37:37We tend to force the world into Mediocristan, but we really should think about Extremistan. What advice for someone who wants to build wealth? We do not know the downside risk, so how can we arrange our financial affairs to sleep well at night? There are investments that are prone to negative black swans (e.g., banking, reinsurance); investments that are black-swan neutral; and those prone to positive black-swan error (e.g., biotech, publishing). You want to mentally characterize headlines into these categories: want to select headlines that are black-swan neutral or immensely positive. Chapter 13: How-to chapter. People tend to confuse the risky and non-risky. Using Markowitz model to achieve medium risk can be prone to model error. Same average risk can be achieved with securing 80% of your cash with security guards, and with the other 20% taking all the risks you can. To find out what to do with that 20%, go to parties, try to learn about fat tails, small chance of something fascinating happening, create exposure to create an envelope of serenity. Ramifications of confirmation bias. But there is another central source of error, more extreme than Hayek described. Looking at a dog it can be believed it was the product of randomness. But looking at a man-made object like a car it can be hard to believe it was the result of randomness. Yet the car was the result of a random process, and maybe even a worse one than the dog. When reading about scientific life, it seems to evolve as if it is by design. "I have the feeling that we are fooled by our own skills." Most of what has been discovered technologically was found when not looking for it, with minimum amount of theories about what to look for. E.g., Internet, computer, laser--three recent very influential discoveries that were all found by accident. Penicillin. National Cancer Institute (NCI), Meyers [Happy Accidents: Serendipity in Modern Medical Breakthroughs, by Morton A. Meyers--Econlib Ed., courtesy of a reader], found that the NCI went through 130,000 compounds before iterating in on the ones to use for successful chemotherapy. Gives illusion of intention, but you are fooled by accidental finds. Very little is found by controlled experiment. Trial and error is inherently hit and miss. Most successful books and movies are often not predicted.
50:08But is everything luck? No. Problem of separability. If I need a tie to become a banker, does it mean that having a tie causes my success? No. It is necessary to do research to find something. Most people have trouble keeping that separate, distinguishing skill from luck. Doesn't mean all success is lucky. Chapter 4: If I tell you that all terrorists are Moslem, people are likely to mistake it for all Moslems are terrorists. All tigers are killers is not the same as all killers are tigers. You need to make your own luck, as Pasteur said. Look at book owners: they diversify to try to diminish the problem they have of predicting which exact ones will succeed. Ludic and non-ludic games. Ludic games work within the rules, logical induction, assume experimenter is asking the right questions--rules of the game are clear, no ambiguity. In typical ecological uncertainty, by contrast, you are unsure about the rules, don't know probability structure. Mostly Extremistan. No limit poker, as opposed to limit poker (where you know the distribution). In real world, you don't usually know the probabilities. Statistical books are all ludic games--rules are very clear. Hayek's critique. Idiot savant would be very good at a looting game. Economics is not to be confused with finance. Using Gaussian techniques in a non-Gaussian world, or equilibrium techniques in an (unknown) non-equilibrium world, can lead you to make errors. Knowledge as a vast, unknowable landscape. James Buchanan--we take things like prices as data and look for how they come about, but those prices and preferences emerge in part from the process itself. Sentient beings with imperfect information. Hayek's "Pretence of Knowledge". Pete Boettke. Shackle. People who discuss this become unknown. Bastiat, Seen and Unseen. French edition of The Black Swan will have more on Bastiat and also Fouchier (?sp.). What is a good name for those who doubt in this way? Hayek, Popper as philosophers. Economists who think about these things used to be called political economists. The Theory of Moral Sentiments, by the founding economist Adam Smith was a work of philosophy. If you say you are a "moral philosopher", it will cause most people to run away--will that do better at having good conversation at a party than saying you are an economist? How about "empirical philosopher"?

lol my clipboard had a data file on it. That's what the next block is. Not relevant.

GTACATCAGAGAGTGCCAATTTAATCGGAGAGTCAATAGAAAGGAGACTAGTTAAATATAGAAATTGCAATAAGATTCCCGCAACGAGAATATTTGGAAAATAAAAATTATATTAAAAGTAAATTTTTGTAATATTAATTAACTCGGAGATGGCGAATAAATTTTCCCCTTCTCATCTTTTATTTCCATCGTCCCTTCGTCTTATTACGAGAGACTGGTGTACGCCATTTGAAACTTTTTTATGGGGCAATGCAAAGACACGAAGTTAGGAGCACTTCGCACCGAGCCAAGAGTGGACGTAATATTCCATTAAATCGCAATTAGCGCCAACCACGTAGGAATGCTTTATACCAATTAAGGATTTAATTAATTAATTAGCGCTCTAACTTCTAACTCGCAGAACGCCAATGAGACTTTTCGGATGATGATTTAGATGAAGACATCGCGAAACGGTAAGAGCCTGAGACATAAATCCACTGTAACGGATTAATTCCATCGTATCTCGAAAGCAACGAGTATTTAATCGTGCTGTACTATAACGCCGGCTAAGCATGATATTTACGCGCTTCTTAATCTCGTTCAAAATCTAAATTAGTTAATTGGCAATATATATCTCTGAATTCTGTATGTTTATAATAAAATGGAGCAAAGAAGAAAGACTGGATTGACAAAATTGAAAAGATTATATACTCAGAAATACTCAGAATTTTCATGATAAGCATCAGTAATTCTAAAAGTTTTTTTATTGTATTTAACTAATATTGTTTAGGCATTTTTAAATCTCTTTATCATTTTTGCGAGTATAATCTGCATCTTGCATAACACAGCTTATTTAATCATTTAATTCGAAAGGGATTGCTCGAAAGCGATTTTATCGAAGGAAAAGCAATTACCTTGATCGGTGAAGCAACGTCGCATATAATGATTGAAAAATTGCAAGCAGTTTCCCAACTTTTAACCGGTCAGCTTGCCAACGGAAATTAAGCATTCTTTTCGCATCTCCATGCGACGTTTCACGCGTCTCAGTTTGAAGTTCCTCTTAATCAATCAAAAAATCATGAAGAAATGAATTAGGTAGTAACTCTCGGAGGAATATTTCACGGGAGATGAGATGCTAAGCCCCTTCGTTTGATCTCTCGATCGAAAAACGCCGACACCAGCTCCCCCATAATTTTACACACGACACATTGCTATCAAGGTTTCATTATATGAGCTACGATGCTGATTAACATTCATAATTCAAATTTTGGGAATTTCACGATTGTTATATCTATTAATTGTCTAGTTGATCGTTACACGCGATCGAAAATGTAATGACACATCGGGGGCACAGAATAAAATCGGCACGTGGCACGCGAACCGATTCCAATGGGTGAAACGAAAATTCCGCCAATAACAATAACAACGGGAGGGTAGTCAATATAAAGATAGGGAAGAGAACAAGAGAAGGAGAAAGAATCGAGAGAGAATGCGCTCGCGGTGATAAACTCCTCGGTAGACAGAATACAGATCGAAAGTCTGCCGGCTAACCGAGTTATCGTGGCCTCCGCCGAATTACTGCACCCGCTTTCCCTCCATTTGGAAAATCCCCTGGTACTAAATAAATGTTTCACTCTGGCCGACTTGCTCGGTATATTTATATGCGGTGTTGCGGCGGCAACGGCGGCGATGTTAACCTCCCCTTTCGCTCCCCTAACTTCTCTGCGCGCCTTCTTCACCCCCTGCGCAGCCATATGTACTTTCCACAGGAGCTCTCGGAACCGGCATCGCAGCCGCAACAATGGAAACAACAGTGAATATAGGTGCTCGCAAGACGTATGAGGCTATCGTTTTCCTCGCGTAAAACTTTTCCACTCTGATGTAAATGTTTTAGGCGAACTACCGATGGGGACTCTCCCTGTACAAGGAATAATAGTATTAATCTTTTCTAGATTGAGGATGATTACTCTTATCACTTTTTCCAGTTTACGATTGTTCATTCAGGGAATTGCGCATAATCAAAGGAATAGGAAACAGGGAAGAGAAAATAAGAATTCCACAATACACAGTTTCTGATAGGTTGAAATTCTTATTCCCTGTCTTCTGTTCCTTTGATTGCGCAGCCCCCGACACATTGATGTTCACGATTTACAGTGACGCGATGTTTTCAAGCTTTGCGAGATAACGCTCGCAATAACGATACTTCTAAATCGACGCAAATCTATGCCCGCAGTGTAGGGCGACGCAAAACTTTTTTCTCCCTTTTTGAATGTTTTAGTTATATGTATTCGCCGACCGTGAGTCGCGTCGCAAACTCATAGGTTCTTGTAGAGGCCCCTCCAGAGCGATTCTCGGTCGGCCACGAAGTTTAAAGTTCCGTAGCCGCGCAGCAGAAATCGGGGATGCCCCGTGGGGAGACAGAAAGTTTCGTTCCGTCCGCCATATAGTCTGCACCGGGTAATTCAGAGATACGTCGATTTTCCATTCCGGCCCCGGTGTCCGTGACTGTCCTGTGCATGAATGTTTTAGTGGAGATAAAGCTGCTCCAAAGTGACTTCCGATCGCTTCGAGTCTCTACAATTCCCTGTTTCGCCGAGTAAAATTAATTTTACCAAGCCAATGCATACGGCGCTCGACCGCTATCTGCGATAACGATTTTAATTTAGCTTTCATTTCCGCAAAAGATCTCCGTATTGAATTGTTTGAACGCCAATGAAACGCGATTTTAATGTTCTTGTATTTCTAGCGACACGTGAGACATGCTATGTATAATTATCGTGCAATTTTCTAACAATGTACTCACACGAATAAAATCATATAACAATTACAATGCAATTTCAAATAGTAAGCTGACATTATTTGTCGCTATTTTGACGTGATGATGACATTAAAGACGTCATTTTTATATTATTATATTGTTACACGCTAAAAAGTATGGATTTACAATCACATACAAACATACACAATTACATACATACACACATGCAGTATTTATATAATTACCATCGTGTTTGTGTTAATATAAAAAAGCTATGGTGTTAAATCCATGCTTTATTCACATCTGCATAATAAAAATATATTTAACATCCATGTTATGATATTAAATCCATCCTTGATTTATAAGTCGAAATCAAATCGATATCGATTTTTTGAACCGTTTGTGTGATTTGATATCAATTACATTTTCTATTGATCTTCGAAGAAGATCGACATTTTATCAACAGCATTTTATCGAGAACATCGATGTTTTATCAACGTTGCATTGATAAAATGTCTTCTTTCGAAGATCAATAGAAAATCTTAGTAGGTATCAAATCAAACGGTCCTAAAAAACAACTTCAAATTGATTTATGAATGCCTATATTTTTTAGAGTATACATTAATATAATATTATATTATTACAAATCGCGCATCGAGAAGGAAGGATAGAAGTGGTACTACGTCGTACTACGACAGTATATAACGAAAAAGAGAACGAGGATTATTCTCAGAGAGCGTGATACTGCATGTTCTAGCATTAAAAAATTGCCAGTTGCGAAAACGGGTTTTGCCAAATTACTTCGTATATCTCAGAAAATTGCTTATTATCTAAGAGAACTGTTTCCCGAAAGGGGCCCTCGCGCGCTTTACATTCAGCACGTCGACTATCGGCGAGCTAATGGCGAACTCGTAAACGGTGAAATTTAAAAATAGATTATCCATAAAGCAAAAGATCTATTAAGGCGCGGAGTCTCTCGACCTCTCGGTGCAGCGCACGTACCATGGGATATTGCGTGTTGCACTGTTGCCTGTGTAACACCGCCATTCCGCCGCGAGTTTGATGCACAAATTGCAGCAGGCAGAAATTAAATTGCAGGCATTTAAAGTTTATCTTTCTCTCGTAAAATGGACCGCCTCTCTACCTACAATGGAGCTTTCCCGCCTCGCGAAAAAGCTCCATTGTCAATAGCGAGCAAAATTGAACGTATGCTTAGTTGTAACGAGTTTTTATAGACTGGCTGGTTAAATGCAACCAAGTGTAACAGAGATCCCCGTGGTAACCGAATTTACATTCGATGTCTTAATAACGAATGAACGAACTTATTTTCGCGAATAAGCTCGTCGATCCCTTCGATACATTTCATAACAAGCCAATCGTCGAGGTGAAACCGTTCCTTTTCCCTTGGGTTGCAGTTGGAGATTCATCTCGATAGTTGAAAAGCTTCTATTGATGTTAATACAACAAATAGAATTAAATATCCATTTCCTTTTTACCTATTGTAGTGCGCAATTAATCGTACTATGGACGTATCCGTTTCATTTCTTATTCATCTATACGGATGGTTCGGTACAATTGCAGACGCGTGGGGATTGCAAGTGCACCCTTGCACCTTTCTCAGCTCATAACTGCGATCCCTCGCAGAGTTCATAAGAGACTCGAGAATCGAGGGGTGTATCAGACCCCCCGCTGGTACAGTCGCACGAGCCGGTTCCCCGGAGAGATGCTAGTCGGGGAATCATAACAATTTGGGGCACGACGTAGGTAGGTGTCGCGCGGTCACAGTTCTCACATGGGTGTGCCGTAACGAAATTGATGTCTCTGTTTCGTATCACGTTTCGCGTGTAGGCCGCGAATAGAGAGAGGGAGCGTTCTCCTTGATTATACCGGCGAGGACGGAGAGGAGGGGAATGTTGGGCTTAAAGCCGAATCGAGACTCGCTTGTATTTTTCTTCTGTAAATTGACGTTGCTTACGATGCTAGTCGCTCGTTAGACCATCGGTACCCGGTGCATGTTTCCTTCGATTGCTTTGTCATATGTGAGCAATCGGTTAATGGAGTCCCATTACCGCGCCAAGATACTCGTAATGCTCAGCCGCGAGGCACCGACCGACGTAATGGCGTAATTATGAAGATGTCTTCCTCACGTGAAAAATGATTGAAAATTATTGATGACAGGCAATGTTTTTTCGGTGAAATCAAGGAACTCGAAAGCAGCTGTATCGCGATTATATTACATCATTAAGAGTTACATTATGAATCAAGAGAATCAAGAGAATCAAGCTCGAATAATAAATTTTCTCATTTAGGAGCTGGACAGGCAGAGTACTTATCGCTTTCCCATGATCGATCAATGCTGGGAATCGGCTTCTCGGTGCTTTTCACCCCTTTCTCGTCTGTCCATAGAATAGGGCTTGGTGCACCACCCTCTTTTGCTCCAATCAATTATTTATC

1:10:24The Black Swan uses statistical arguments against statistics itself. Casino story: Running a casino sounds like an easy way to make money; but what about other problems of running a business? A tiger attack like Seigfried and Roy, which can result in lawsuits and in having to find a new show? Risk can be outside your perception. Same casino had multiple problems not related to tiger incident. Tunneling. Gaussian distribution tells you how much data you need to identify it, self-reference. Using the data you first have to discover the distribution you need. Only with the Gaussian distribution can you do this and easily find the parameters. Power laws--cannot find the parameters easily. Chaos theory: result was that you cannot build models. N-body, n-billiard-ball problem: much harder to capture a model from the top down with large numbers of people than with only two. But that doesn't mean you cannot predict anything. Second problem: when you predict a variable for 25 years hence, your error won't be just 25 your error from predicting 1 year forward. Third problem: psychological. Prediction is a kind of therapy. Have to look at your error after the fact. Forecast error is central to decision-making. Traveling to France, you know the size of suitcase for a given time of year; but need much bigger suitcase if traveling to Mars. Socrates, Apology. There are degrees in your ignorance about what you don't know. The Enlightenment. "I want to turn knowledge into action"--Marx critiquing Hegel--vs. Taleb--"I want to turn lack of knowledge into action." We should embrace the phrase "I don't know." We like experts, but not all domains have experts.